Memory retention is the ability to retain information that has been learnt. A loss of memory retention could result in poor behaviour, academics and decisions, particularly when children lose the ability to retain their short-term memory. Although the cause of memory retention loss differs, there are a number of things children can do to improve their memory.
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It is easy to identify some of the underlying causes of poor memory retention. One of the most important is a lack of sleep. According to Scientific American, learning and the ability to remember what has been learnt improves with adequate sleep. When well-rested children are paired against their sleepy counterparts, studies show the children who were well rested performed and remembered better than those who did not sleep well.
A child's memory is important for everyday function. It is important for a child to remember things they have learnt, whether they are at home or at school. A good memory allows children to remember what they learnt about reading, mathematics and good behaviour versus bad behaviour. According to Medical News Today, a link was discovered that connects infant stress to a later decrease in brain cell communication that can lead to a further deficit in memory retention.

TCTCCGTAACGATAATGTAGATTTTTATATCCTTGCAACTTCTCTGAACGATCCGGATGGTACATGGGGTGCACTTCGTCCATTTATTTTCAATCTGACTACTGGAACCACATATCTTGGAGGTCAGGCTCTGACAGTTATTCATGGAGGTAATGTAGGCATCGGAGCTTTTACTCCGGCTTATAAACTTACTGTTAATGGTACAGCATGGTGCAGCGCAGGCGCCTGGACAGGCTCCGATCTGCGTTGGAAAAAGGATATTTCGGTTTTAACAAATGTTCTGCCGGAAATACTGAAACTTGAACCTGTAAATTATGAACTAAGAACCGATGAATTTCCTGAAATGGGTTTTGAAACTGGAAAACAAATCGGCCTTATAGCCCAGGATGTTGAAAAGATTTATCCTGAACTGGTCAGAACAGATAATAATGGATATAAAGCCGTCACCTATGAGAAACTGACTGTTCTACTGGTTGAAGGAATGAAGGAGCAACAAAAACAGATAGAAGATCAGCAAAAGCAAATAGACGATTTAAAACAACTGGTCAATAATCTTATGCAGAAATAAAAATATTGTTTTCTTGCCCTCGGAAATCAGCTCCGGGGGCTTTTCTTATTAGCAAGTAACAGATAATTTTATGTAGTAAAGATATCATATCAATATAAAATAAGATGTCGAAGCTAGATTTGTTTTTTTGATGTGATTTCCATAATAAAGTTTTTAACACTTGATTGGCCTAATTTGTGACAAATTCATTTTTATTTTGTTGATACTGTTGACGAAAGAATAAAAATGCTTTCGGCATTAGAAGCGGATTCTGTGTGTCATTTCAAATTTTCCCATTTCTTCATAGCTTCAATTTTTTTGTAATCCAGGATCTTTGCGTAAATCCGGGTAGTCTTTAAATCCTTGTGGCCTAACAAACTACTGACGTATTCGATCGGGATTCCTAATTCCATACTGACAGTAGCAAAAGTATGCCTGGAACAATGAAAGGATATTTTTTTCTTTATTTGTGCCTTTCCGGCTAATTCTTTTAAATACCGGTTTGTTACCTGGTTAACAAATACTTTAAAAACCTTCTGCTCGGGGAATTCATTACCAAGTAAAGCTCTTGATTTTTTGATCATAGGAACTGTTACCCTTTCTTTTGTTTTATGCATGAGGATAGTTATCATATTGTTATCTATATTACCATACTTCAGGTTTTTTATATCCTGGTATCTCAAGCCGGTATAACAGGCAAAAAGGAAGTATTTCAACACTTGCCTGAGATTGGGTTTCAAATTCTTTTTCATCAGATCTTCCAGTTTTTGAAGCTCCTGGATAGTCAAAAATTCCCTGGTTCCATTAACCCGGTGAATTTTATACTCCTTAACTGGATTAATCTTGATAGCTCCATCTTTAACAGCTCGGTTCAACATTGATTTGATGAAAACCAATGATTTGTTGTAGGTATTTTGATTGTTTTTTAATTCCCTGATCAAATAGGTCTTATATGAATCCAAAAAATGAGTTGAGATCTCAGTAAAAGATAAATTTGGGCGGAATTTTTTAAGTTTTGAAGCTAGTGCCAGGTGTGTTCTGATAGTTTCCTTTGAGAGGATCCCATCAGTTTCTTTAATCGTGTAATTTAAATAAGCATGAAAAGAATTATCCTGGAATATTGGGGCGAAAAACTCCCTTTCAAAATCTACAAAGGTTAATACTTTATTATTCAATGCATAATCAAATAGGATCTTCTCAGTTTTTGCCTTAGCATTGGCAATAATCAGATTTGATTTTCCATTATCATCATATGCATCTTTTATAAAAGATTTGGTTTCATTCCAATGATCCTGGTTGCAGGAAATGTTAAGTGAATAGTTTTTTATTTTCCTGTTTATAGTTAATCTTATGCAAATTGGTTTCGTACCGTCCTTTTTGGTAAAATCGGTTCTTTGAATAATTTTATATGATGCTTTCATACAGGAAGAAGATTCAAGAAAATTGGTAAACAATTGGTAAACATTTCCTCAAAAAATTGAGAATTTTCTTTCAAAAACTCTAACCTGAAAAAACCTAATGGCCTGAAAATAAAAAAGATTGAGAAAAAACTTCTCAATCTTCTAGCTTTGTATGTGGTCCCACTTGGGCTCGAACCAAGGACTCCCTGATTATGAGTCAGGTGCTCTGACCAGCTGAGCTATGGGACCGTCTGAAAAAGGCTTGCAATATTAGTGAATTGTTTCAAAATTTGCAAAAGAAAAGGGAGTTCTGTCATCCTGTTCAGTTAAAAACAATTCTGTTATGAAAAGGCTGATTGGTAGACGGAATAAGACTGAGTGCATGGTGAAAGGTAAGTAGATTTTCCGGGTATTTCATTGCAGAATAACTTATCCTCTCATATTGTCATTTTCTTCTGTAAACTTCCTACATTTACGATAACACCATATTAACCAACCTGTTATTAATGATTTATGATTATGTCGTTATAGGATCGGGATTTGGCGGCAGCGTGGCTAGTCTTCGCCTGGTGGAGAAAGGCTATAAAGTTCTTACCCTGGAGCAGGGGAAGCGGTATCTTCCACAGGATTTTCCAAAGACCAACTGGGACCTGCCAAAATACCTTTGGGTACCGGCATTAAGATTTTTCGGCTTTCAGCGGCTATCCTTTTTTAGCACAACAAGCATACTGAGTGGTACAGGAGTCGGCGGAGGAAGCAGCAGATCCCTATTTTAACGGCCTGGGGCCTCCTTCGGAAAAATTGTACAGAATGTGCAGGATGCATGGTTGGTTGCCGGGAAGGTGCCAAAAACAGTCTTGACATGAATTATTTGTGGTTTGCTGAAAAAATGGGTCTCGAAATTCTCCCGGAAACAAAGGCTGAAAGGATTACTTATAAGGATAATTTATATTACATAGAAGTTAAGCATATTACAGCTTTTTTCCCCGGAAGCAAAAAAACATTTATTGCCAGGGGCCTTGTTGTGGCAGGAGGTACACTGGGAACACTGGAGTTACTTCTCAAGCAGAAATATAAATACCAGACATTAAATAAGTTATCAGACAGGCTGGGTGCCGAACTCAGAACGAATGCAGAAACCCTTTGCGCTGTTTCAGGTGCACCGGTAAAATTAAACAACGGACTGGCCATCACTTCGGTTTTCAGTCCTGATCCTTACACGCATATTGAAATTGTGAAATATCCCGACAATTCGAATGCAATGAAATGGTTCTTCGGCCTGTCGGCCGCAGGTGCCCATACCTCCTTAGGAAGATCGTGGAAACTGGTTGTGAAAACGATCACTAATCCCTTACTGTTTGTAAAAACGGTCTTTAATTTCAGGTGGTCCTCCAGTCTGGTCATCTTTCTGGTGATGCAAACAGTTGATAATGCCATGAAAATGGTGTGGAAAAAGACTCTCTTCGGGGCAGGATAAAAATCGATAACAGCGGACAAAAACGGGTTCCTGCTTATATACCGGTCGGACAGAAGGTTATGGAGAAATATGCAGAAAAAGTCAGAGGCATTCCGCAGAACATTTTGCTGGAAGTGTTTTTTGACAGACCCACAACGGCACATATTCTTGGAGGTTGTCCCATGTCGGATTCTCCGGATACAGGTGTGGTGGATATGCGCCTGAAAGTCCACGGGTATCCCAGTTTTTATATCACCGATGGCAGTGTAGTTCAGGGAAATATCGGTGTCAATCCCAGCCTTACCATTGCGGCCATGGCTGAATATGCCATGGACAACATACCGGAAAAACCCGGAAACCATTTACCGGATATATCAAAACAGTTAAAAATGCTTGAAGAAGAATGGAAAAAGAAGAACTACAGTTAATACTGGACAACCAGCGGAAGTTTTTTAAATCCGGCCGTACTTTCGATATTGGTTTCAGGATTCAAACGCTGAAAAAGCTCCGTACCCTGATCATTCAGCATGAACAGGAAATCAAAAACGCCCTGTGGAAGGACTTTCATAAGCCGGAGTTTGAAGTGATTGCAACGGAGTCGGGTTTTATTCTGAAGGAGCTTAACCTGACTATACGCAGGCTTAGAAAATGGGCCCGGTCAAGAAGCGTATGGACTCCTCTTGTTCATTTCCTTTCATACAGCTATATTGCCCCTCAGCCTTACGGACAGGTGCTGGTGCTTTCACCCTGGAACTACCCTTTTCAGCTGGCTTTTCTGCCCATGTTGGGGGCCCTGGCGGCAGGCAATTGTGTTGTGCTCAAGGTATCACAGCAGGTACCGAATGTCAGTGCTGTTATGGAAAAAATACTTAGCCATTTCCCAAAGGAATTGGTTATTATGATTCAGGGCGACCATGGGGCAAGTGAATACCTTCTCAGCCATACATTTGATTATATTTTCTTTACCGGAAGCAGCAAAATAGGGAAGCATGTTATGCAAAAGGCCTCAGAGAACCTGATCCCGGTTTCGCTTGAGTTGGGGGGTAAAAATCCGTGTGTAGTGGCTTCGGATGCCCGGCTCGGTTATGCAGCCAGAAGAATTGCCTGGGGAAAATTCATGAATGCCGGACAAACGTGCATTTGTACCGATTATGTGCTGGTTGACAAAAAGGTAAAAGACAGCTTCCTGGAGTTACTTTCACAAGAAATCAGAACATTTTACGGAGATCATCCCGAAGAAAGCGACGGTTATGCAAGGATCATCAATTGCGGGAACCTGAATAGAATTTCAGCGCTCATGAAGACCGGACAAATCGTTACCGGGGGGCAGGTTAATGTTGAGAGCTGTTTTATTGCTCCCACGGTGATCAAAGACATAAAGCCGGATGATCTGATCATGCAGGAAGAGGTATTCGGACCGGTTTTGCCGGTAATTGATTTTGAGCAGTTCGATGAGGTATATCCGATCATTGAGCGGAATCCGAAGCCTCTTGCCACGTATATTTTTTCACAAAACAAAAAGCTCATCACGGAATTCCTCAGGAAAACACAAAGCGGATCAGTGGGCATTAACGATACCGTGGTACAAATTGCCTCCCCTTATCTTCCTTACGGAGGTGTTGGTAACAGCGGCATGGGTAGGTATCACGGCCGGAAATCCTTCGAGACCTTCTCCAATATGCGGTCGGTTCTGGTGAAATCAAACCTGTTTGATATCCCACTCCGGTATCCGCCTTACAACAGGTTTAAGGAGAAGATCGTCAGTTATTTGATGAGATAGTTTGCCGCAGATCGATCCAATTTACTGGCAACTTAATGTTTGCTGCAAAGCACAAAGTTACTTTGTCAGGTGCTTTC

The human brain is complex, particularly a child's brain, which is still developing. A developing brain needs the proper sustenance to perform correctly. This includes proper eating habits. A study done by Rachel M. Schroll, a student from Saint Martin's University, showed memory retention and cognitive processes improved in students who ate a healthy breakfast.
According to Medical News Today, more than 50 per cent of the world's children are raised in a stressful environment. Although the genetic make-up of a child plays an important role in memory retention and cognitive function, decreasing the stress a child encounters can greatly improve their memory retention. It can also improve their behaviour, which makes them want to learn and remember what they have learnt.
There are a number of exercises children can do to improve their memory. It is best to think of the brain as a giant muscle that needs work to improve and become stronger. It is best to stimulate as many of the five senses--sound, sight, smell, touch and taste--as possible. It is also good to organise information that has been learnt and to try to relate that information to something familiar.
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